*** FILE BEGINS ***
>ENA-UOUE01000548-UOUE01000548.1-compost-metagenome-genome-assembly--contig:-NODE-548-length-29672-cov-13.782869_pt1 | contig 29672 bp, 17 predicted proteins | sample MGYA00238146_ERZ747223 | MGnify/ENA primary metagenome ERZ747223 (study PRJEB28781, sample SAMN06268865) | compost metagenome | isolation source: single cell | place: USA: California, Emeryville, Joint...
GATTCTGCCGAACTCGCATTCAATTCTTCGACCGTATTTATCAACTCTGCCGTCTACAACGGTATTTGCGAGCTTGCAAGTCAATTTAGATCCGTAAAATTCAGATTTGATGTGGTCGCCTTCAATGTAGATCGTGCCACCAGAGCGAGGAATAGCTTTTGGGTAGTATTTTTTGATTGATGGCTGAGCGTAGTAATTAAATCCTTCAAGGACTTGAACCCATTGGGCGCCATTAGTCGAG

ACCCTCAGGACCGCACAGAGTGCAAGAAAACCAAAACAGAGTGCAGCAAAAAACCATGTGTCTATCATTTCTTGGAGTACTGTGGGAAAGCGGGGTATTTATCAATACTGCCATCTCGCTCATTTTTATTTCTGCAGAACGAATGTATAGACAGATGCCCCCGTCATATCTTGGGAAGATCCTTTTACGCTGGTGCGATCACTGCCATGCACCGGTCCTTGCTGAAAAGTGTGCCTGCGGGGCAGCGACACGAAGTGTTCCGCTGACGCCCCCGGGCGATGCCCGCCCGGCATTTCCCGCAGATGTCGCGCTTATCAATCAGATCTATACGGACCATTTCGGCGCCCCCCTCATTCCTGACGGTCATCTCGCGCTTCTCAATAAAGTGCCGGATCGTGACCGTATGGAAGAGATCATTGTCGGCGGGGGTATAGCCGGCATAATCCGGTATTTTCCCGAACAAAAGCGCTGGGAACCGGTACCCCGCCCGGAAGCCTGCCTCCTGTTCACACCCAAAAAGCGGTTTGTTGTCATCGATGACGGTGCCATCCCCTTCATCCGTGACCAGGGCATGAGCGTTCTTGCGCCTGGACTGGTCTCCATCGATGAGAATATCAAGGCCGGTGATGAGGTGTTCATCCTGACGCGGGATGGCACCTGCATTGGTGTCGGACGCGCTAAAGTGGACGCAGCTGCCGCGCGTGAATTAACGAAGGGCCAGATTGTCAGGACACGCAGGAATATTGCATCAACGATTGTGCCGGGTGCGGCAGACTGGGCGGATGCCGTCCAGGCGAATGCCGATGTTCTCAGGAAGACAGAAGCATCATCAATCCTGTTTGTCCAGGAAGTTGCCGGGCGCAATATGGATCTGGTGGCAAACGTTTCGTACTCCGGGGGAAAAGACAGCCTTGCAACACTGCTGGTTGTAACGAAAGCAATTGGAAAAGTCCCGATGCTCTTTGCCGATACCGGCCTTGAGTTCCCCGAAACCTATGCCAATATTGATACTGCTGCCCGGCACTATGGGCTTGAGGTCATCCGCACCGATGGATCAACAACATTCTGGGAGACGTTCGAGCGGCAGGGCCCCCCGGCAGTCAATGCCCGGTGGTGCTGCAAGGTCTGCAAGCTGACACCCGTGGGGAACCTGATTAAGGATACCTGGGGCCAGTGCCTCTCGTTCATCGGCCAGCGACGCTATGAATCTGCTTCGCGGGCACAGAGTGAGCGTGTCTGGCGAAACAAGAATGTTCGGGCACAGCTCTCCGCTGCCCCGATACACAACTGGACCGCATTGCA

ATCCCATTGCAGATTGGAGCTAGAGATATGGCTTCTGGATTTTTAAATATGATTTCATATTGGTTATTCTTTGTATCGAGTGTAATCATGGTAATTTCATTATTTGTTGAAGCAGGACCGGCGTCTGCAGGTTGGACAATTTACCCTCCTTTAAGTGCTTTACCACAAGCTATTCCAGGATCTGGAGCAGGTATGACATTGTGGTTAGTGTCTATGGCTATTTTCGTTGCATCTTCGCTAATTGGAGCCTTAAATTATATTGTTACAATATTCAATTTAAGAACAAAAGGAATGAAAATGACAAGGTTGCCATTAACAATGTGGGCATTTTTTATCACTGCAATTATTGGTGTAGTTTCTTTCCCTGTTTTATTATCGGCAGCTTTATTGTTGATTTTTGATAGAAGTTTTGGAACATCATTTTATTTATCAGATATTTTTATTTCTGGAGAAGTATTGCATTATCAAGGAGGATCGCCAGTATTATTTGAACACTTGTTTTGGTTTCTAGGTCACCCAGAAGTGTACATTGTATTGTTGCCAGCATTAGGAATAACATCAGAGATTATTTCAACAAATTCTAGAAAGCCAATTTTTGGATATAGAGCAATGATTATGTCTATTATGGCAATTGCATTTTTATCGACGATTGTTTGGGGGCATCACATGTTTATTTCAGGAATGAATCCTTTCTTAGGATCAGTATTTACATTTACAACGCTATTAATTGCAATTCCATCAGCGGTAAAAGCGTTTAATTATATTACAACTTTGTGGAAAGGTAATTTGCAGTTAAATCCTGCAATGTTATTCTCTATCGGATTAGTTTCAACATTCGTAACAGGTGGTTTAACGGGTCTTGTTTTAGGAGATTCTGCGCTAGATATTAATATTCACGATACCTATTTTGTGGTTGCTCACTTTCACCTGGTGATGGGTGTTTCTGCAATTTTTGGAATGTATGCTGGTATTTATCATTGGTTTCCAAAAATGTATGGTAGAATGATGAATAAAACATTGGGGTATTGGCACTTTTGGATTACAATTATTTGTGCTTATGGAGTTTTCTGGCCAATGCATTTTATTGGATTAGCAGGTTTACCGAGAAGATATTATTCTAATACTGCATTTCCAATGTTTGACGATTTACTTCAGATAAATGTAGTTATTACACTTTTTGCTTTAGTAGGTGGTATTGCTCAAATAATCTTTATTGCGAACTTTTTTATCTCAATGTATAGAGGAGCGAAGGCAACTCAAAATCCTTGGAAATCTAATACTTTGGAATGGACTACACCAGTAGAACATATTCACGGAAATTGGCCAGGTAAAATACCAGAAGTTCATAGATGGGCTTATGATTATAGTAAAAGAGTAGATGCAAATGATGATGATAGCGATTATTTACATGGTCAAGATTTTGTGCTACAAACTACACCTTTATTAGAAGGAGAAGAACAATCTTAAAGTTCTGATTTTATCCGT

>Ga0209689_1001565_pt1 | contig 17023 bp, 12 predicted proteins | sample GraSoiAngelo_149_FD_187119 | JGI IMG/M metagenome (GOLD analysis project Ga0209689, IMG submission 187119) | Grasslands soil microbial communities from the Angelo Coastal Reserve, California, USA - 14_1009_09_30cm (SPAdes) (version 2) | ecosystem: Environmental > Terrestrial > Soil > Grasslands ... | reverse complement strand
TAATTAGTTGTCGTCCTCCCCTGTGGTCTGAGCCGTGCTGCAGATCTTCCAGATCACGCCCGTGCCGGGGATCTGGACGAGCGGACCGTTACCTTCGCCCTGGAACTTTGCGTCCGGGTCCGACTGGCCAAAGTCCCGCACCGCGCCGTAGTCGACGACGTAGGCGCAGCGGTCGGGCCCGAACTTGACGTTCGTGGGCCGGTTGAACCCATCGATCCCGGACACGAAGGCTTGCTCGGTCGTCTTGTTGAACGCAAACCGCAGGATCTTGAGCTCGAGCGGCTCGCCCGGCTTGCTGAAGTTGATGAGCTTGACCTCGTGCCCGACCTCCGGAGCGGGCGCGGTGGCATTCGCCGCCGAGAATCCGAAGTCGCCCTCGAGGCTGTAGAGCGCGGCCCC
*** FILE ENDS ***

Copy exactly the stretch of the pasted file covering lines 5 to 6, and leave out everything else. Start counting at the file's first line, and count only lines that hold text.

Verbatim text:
>Ga0209689_1001565_pt1 | contig 17023 bp, 12 predicted proteins | sample GraSoiAngelo_149_FD_187119 | JGI IMG/M metagenome (GOLD analysis project Ga0209689, IMG submission 187119) | Grasslands soil microbial communities from the Angelo Coastal Reserve, California, USA - 14_1009_09_30cm (SPAdes) (version 2) | ecosystem: Environmental > Terrestrial > Soil > Grasslands ... | reverse complement strand
TAATTAGTTGTCGTCCTCCCCTGTGGTCTGAGCCGTGCTGCAGATCTTCCAGATCACGCCCGTGCCGGGGATCTGGACGAGCGGACCGTTACCTTCGCCCTGGAACTTTGCGTCCGGGTCCGACTGGCCAAAGTCCCGCACCGCGCCGTAGTCGACGACGTAGGCGCAGCGGTCGGGCCCGAACTTGACGTTCGTGGGCCGGTTGAACCCATCGATCCCGGACACGAAGGCTTGCTCGGTCGTCTTGTTGAACGCAAACCGCAGGATCTTGAGCTCGAGCGGCTCGCCCGGCTTGCTGAAGTTGATGAGCTTGACCTCGTGCCCGACCTCCGGAGCGGGCGCGGTGGCATTCGCCGCCGAGAATCCGAAGTCGCCCTCGAGGCTGTAGAGCGCGGCCCC